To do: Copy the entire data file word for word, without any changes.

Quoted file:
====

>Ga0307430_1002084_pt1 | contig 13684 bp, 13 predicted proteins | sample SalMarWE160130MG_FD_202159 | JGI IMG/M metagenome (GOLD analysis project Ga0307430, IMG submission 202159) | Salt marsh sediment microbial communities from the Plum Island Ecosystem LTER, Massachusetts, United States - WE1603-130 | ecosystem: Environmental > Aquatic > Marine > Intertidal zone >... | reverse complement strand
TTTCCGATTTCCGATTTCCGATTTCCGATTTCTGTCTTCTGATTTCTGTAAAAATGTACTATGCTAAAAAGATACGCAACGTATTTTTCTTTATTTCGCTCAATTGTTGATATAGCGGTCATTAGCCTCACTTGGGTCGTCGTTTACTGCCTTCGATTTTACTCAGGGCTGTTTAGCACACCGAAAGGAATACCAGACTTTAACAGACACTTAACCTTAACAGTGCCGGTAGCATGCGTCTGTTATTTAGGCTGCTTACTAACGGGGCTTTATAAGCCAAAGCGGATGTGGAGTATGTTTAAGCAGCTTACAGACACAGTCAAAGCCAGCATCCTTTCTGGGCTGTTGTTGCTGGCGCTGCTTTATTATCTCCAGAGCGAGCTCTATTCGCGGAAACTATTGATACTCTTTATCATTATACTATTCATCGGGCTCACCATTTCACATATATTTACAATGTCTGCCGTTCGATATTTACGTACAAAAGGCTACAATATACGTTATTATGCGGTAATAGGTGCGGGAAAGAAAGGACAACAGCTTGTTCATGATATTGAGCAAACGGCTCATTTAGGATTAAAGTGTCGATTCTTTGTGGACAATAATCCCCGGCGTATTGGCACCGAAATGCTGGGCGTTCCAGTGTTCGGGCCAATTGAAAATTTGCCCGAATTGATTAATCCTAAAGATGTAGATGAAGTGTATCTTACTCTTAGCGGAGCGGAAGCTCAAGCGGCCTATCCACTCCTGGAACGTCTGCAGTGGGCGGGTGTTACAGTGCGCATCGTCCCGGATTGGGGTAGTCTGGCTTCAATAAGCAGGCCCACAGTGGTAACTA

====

>Ga0307430_1002084_pt1 | contig 13684 bp, 13 predicted proteins | sample SalMarWE160130MG_FD_202159 | JGI IMG/M metagenome (GOLD analysis project Ga0307430, IMG submission 202159) | Salt marsh sediment microbial communities from the Plum Island Ecosystem LTER, Massachusetts, United States - WE1603-130 | ecosystem: Environmental > Aquatic > Marine > Intertidal zone >... | reverse complement strand
TTTCCGATTTCCGATTTCCGATTTCCGATTTCTGTCTTCTGATTTCTGTAAAAATGTACTATGCTAAAAAGATACGCAACGTATTTTTCTTTATTTCGCTCAATTGTTGATATAGCGGTCATTAGCCTCACTTGGGTCGTCGTTTACTGCCTTCGATTTTACTCAGGGCTGTTTAGCACACCGAAAGGAATACCAGACTTTAACAGACACTTAACCTTAACAGTGCCGGTAGCATGCGTCTGTTATTTAGGCTGCTTACTAACGGGGCTTTATAAGCCAAAGCGGATGTGGAGTATGTTTAAGCAGCTTACAGACACAGTCAAAGCCAGCATCCTTTCTGGGCTGTTGTTGCTGGCGCTGCTTTATTATCTCCAGAGCGAGCTCTATTCGCGGAAACTATTGATACTCTTTATCATTATACTATTCATCGGGCTCACCATTTCACATATATTTACAATGTCTGCCGTTCGATATTTACGTACAAAAGGCTACAATATACGTTATTATGCGGTAATAGGTGCGGGAAAGAAAGGACAACAGCTTGTTCATGATATTGAGCAAACGGCTCATTTAGGATTAAAGTGTCGATTCTTTGTGGACAATAATCCCCGGCGTATTGGCACCGAAATGCTGGGCGTTCCAGTGTTCGGGCCAATTGAAAATTTGCCCGAATTGATTAATCCTAAAGATGTAGATGAAGTGTATCTTACTCTTAGCGGAGCGGAAGCTCAAGCGGCCTATCCACTCCTGGAACGTCTGCAGTGGGCGGGTGTTACAGTGCGCATCGTCCCGGATTGGGGTAGTCTGGCTTCAATAAGCAGGCCCACAGTGGTAACTA